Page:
The plant was watered diligently every day by Mary.

Possible Answers:

Mary diligently watered the plant every day. 

The plant was being diligently watered every day by Mary.

Every day, the plant was watered diligently by Mary.

NO CHANGE

The plant was, by Mary, diligently watered every day.

Correct answer:

Mary diligently watered the plant every day. 

Explanation:

This question asks you to strengthen a sentence by eliminating passive voice. In the passive voice, an object is acted upon, whereas in the active voice, a subject performs an action. The active voice is generally stronger than the passive voice. In this sentence, the subject, "Mary," should perform the action, "watered," rather than having the object, "the plant," acted upon. The use of the active voice strengthens the sentence and makes its meaning more clear.

Example Question #27 : Verb Formation Errors

Choose the answer that best corrects the underlined portion of the sentence. If the underlined portion is correct as written, choose "NO CHANGE."

If one is a writer who wishes to be published in a national magazine, you should expect to re-write pieces several times before they are accepted.

Possible Answers:

yourself

they

we

NO CHANGE

one

Correct answer:

one

Explanation:

"One" establishes the sentence as being in third-person, singular, thus shifts into 2nd person ("you" "yourself) or plural pronouns would be incorrect.

Example Question #28 : Verb Formation Errors

Replace the underlined portion with the answer choice that results in a sentence that is clear, precise, and meets the requirements of standard written English. One of the answer choices repeats the underlined portion as it is written.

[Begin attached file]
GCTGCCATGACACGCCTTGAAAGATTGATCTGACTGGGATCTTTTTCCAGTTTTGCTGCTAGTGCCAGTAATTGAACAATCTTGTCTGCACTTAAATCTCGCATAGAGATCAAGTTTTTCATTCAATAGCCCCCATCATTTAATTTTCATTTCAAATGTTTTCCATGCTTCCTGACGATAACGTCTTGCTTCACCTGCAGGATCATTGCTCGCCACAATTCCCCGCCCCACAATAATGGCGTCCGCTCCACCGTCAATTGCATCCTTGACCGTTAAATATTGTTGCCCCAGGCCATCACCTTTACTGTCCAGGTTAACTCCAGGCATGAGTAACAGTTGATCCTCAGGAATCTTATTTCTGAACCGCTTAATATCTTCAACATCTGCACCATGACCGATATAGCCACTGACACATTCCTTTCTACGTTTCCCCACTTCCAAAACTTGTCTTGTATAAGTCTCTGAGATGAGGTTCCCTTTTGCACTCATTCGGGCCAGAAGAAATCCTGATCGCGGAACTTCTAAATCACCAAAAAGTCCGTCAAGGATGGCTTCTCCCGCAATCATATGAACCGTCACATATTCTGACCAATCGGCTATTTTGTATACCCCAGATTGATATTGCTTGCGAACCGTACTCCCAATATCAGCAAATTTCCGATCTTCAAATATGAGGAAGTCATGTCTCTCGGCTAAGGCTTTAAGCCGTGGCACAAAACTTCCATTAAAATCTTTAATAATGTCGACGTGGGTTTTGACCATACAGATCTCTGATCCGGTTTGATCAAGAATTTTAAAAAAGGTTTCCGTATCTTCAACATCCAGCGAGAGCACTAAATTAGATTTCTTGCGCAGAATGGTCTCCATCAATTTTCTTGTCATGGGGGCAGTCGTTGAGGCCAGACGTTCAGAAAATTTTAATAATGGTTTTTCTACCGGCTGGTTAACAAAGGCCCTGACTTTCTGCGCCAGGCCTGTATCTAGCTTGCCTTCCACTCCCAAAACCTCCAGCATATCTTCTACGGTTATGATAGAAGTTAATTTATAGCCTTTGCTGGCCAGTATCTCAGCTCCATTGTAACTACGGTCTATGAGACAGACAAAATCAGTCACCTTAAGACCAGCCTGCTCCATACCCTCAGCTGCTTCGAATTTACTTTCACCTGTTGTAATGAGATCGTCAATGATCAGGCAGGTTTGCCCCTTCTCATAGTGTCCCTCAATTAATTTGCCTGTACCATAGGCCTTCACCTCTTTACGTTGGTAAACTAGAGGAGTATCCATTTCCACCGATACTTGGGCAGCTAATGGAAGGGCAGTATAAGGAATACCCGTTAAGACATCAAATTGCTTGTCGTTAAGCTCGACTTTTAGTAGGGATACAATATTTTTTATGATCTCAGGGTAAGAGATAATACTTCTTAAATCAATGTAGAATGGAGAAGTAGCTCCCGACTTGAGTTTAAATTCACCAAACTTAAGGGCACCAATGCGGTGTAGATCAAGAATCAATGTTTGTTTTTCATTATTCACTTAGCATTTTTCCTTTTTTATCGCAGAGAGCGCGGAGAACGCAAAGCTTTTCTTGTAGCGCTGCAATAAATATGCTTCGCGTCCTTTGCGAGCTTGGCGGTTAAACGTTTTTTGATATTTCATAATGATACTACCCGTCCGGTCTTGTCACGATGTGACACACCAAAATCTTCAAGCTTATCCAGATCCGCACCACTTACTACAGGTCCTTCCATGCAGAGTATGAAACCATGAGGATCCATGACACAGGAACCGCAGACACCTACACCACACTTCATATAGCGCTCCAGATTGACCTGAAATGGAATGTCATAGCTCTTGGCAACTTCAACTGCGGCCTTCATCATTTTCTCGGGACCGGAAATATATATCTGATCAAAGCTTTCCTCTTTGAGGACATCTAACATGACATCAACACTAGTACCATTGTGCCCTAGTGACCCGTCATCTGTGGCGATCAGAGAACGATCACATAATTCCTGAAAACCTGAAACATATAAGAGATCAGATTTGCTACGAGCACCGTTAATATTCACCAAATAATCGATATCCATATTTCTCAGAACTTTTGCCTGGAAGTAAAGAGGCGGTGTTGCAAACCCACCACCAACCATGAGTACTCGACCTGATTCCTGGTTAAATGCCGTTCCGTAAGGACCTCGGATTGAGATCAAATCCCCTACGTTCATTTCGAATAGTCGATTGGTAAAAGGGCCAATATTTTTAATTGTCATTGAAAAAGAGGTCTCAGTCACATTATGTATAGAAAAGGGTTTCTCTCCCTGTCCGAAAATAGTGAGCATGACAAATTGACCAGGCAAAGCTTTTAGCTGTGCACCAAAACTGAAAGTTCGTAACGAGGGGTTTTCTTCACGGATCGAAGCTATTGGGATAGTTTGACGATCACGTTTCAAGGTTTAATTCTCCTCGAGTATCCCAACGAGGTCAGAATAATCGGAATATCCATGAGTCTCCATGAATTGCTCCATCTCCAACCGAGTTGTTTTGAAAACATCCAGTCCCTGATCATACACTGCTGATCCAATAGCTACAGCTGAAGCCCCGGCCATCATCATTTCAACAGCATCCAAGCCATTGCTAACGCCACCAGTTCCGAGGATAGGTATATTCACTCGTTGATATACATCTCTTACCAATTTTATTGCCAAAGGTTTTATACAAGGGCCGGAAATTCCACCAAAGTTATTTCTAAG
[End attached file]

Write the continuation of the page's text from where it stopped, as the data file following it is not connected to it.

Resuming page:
Horses were domesticating by humans thousands of years ago.

Possible Answers:

were domesticated

were domesticating

domesticated taking place

domestication

domesticating

Correct answer:

were domesticated

Explanation:

The sentence describes what humans did to horses in the past, a fact that needs to be reflected in the verb's tense and transitivity. The correct answer must indicate that the domesticating being discussed took place in the past and was done by humans to horses, leading to "were domesticated" as the only possible answer choice.

Example Question #21 : Verb Voice Errors

In 1929, E.F. Lindquist, a professor in the University of Iowa College of Education, began designing tests for the Iowa Academic Meet. The purpose of the meet was to identify exemplary high school students. Test-takers began with a first round of testing. This round occurred during the school day and covered ten core academic subjects. Students who scored well in the first round participated in district-level tests that were more difficult. High-scorers from the second round participated in a third round of testing. The top ten students in each subject area were rewarded with medals at a banquet. Although the test was a success, Lindquist wanted to reduce the competitive aspect of the test. To achieve this goal, Lindquist renamed the test the Iowa Every-Pupil Achievement Testing Program.

The tests popularity provided Lindquist with the opportunity to study how to best write, administer, and score a standardized test. However, Lindquist was not yet satisfied. He grew concerned that the test focused too much on rote memorization of content rather than on skill development. Lindquist began to work on a test for middle school students that would test skills. This test which was first administered in 1935 became known as the Iowa Test of Basic Skills. In 1942, the Every-Pupil test is discontinued and replaced with the Iowa Tests of Educational Development. As Lindquist had hoped, this test focused on testing skills rather than pure content memorization.

By the late 1950s, Lindquist had gained significant renown in the world of standardized testing, so he became involved in the process of developing a college admissions testing program. Although the SAT had been a commonly used admissions test since 1926, it was primarily marketed in the northeast and used as an admissions test for universities in that region. Schools outside this area used a variety of different tests that covered different content and was administered at different times. This led to unreliable results.

In 1958, that a standardized, national test be developed was proposed by Lindquist. He also hoped that, unlike the SAT, the new test would measure academic achievement so that it could be used to gauge each student’s level of preparation for college-level work.